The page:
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123

PROPERTY FROM A PRIVATE COLLECTOR, NEW YORK

Pierre-Auguste Renoir
JEUNE FILLE ASSISE SUR UN SOFA
Estimation
600 000800 000
Lot. Vendu 965,000 USD (Prix d’adjudication avec commission acheteur)
ACCÉDER AU LOT
123

PROPERTY FROM A PRIVATE COLLECTOR, NEW YORK

Pierre-Auguste Renoir
JEUNE FILLE ASSISE SUR UN SOFA
Estimation
600 000800 000
Lot. Vendu 965,000 USD (Prix d’adjudication avec commission acheteur)
ACCÉDER AU LOT

Details & Cataloguing

Impressionist & Modern Art Day Sale

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New York

Pierre-Auguste Renoir
1841-1919
JEUNE FILLE ASSISE SUR UN SOFA
Signed with the artist's monogram (lower left)
Oil on canvas
12 1/2 by 14 1/2 in.
31.7 by 36.8 cm
Painted in 1888.
Lire le rapport d'état Lire le rapport d'état

This work will be included in the catalogue critique being prepared by the Wildenstein Institute from the François Daulte, Durand-Ruel, Venturi, Vollard and Wildenstein archives.

Provenance

Josse Hessel, Paris
Colonel Balsan, Paris
Madame Jacques Balsan (née Conseulo Vanderbilt), Paris (by descent from the above)
Wildenstein & Co., Paris
François Rechenbach, Paris
Wildenstein & Co., New York
Jack I. & Lillian L. Poses, New York (acquired from the above circa 1950)
Thence by descent

Bibliographie

François Daulte, Auguste Renoir, Catalogue raisonné de l'oeuvre peint, vol. I, Lausanne, 1971, no. 539, illustrated n.p. 
Guy-Patrice & Michel Dauberville, Renoir, Catalogue raisonné des tableaux, pastels, dessins et aquarelles, vol. II, Paris, 2009, no. 1123, illustrated p. 278

Description

A celebration of the female form and dazzling color, Jeune fille assise sur un sofa is one of Renoir’s finest and most graceful depictions of youth, and it serves as an ode to his skills as a colorist. Renowned for his portraits—a central concern in the first few decades of Renoir’s career—the artist relentlessly turned to this genre as a means to convey weightless color and imbued his subjects with an aura of tranquility. In addition to the numerous portraits that he produced as part of paid commissions, including those of his contemporaries Sisley and Monet, Renoir also painted unidentified women throughout the 1870s and 1880s. Often elegant young women at leisure, the artist could freely interpret the sitter and her surroundings without such concern for capturing physical likeness and character.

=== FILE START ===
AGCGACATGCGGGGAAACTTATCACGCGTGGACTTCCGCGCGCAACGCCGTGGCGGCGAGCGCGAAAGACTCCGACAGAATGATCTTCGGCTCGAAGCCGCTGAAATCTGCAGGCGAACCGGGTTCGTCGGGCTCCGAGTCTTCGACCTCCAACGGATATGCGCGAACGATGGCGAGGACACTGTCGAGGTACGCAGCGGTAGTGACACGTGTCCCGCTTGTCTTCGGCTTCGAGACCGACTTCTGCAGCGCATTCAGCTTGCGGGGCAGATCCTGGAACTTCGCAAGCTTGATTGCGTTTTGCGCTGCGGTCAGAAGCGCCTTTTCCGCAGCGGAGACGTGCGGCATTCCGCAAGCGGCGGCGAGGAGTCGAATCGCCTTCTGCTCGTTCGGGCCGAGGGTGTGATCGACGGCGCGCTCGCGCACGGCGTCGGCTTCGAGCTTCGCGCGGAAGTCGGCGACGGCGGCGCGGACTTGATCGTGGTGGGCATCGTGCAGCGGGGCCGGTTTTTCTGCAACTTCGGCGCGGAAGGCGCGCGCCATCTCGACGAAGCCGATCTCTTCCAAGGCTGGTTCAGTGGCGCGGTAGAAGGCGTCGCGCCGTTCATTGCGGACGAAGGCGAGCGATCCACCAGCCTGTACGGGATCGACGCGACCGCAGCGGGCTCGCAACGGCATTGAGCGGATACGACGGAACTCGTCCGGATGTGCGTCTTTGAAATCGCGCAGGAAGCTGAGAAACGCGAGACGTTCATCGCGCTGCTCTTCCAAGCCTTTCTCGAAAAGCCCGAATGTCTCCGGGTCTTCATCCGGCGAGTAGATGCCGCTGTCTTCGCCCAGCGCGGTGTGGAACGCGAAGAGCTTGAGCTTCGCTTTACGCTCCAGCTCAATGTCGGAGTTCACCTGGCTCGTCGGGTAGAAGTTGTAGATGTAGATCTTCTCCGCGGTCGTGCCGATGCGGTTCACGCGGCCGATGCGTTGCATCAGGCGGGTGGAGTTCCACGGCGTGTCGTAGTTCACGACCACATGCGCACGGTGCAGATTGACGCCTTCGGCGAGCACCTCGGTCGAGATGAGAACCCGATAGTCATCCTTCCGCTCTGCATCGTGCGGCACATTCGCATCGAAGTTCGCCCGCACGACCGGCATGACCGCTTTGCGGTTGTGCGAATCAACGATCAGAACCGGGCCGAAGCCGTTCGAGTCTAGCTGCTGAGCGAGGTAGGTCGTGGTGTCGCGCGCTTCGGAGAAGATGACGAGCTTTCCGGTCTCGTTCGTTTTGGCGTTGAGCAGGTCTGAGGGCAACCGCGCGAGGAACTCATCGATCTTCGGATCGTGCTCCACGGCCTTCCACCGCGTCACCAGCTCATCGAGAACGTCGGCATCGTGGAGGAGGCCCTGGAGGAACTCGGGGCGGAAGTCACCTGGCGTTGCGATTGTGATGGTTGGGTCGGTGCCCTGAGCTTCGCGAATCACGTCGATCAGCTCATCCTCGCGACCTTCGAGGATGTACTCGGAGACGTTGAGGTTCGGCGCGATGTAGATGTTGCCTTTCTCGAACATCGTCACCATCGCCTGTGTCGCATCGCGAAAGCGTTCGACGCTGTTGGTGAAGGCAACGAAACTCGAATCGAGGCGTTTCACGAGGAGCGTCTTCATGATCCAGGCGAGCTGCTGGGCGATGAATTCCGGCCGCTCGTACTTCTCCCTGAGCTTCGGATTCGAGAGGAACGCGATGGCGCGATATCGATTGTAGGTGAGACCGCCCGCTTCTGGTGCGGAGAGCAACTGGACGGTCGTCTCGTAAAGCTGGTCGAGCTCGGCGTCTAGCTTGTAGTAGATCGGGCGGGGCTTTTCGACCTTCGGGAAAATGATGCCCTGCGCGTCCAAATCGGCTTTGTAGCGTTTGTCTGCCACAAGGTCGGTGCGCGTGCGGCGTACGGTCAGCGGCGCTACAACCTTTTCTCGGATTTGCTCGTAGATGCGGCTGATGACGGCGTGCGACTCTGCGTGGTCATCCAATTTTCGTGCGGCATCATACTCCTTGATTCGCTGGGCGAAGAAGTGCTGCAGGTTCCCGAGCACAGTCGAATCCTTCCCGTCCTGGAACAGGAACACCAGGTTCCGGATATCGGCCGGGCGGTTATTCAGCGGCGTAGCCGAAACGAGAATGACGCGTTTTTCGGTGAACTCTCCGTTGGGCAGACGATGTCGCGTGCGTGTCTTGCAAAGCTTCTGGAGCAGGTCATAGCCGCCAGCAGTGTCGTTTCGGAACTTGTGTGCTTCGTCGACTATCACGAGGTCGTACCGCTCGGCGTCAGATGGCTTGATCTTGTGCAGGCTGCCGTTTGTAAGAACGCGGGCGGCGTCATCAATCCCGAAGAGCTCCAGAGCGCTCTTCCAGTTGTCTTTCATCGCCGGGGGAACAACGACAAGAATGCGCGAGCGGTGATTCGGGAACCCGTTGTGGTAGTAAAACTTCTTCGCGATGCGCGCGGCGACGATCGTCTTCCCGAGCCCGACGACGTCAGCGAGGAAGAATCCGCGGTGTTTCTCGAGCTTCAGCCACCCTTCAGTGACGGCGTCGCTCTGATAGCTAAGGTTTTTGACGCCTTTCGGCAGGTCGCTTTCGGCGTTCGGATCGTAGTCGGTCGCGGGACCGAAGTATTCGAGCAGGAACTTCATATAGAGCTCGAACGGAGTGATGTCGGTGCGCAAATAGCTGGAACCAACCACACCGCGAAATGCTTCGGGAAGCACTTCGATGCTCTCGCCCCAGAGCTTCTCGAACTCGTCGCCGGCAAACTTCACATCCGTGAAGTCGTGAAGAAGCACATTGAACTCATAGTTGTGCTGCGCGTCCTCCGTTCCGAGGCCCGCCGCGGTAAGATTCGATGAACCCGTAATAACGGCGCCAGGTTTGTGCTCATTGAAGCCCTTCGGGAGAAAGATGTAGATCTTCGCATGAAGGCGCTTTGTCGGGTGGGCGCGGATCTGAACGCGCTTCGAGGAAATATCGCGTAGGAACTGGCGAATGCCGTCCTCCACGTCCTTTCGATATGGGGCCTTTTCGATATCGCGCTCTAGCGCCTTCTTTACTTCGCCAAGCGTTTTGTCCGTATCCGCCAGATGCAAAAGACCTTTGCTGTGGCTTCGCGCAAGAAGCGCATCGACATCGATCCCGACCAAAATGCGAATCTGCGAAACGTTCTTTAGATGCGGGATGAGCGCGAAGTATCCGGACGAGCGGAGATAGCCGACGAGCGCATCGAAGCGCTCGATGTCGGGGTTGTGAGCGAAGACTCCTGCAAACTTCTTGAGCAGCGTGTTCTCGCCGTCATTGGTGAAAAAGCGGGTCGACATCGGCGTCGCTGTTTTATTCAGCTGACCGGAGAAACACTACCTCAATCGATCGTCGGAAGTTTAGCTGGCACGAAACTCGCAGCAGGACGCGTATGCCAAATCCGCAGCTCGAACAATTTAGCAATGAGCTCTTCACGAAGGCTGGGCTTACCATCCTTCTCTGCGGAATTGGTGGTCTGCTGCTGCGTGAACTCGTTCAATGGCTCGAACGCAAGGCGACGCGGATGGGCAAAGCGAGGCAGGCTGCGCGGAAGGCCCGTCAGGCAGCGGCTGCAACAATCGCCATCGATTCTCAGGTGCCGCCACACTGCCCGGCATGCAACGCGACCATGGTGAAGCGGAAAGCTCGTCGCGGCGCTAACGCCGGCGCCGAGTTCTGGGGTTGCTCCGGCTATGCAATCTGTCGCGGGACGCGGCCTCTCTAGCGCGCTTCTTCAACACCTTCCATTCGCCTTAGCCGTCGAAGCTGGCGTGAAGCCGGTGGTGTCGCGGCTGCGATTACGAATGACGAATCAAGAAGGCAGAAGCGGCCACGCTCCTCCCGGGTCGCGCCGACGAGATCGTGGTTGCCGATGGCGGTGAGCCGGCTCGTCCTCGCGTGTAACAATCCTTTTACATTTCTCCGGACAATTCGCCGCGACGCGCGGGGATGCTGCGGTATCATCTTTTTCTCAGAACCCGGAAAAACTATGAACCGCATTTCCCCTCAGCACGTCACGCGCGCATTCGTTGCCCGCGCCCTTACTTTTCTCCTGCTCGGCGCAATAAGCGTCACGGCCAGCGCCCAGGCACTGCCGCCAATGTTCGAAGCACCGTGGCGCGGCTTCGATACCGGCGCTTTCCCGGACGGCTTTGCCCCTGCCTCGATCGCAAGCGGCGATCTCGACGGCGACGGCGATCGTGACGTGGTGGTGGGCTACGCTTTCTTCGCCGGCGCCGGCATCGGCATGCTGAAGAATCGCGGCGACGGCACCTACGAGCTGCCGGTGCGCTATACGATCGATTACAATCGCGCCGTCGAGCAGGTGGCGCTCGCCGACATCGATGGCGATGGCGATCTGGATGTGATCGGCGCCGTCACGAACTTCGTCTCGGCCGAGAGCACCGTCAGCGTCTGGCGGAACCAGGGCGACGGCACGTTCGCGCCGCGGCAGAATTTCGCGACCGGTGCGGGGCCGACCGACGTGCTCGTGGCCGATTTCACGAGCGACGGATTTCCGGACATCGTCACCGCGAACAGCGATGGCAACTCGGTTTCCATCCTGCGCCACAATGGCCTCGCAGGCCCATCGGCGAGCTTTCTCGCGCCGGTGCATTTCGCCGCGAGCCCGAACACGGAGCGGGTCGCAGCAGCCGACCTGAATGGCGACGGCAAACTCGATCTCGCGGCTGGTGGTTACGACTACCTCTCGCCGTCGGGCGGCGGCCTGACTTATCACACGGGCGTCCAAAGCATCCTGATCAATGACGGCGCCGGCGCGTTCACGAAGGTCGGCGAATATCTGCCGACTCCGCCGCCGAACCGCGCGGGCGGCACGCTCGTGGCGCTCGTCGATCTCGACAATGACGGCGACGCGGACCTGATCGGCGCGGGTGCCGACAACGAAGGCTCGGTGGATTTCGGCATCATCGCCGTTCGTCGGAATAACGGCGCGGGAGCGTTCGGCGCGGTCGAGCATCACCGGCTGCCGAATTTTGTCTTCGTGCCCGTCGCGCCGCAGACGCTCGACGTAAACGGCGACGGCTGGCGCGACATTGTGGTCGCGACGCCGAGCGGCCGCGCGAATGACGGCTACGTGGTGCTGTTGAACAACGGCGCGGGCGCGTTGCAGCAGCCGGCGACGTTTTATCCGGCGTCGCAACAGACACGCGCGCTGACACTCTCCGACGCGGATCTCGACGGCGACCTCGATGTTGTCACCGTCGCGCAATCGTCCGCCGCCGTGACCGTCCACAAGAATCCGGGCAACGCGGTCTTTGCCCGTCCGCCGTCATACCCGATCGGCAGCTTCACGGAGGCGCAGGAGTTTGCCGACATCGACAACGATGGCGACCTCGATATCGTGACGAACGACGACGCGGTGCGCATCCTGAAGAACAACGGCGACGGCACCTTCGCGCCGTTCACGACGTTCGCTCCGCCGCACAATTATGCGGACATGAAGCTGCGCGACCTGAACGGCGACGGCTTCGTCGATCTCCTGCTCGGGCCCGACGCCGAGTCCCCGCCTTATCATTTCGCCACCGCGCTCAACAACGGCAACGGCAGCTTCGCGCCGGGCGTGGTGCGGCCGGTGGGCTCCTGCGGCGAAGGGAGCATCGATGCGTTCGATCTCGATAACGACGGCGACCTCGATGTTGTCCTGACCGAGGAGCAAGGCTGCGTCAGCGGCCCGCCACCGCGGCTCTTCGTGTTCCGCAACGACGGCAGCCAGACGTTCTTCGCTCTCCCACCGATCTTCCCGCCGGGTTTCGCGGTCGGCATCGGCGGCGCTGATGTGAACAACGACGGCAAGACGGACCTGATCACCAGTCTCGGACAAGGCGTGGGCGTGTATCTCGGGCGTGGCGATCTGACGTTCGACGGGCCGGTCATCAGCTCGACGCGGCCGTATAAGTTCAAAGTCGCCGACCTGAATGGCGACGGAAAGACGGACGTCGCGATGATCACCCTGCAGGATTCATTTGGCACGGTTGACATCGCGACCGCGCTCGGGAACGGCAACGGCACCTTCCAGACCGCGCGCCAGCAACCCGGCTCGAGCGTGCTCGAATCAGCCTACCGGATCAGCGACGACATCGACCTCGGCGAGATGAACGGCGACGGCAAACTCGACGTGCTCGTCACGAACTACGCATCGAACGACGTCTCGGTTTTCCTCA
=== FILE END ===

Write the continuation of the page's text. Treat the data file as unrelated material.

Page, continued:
Here the young girl is depicted in an informal pose, lying down on a sofa with plush, sumptuously decorated pillows, her head resting on her hand as if daydreaming. Captured in semi-profile, and seemingly unaware of the painter’s presence, the young girl is depicted as a modern-day Venus, thereby echoing the art of many of Renoir’s favorite Old Master painters such as Rubens and Velzaquez, and she is imbued with a fresh and sensual femininity and a coquettish air of innocence. In the present portrait, Renoir gently blends the sitter’s fashionable attire through the use of sparkling color and pattern, exploring one of the prime Impressionist effects of reflecting light on the human form.

Focusing on this genre, Théodore Duret wrote in the introduction to his 1883 exhibition catalogue: "[In Renoir] we recognise at first sight the ability to paint woman in all her grace and delicacy, which has led him to excel particularly in portraits. The artist has fully displayed this gift of charm from the beginning, and it is in his ability as a painter and colourist that we must observe his progress and development" (quoted in Barbara E. White, Renoir. His Life, Art, and Letters, New York, 1984, p. 132).

One of the first owners of this picture was Madame Jacques Balsan, Née Consuelo Vanderbilt, formerly the Duchess of Marlborough. She found happiness as the wife of Colonel Jacques Balsan (whose brother had a love-affair with Coco Chanel) and must have been enthralled by the opulent delicacy of this picture, combining as it does both gentle tones and brilliant color in a jewel-like depiction of bourgeois contentment. 

Impressionist & Modern Art Day Sale

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New York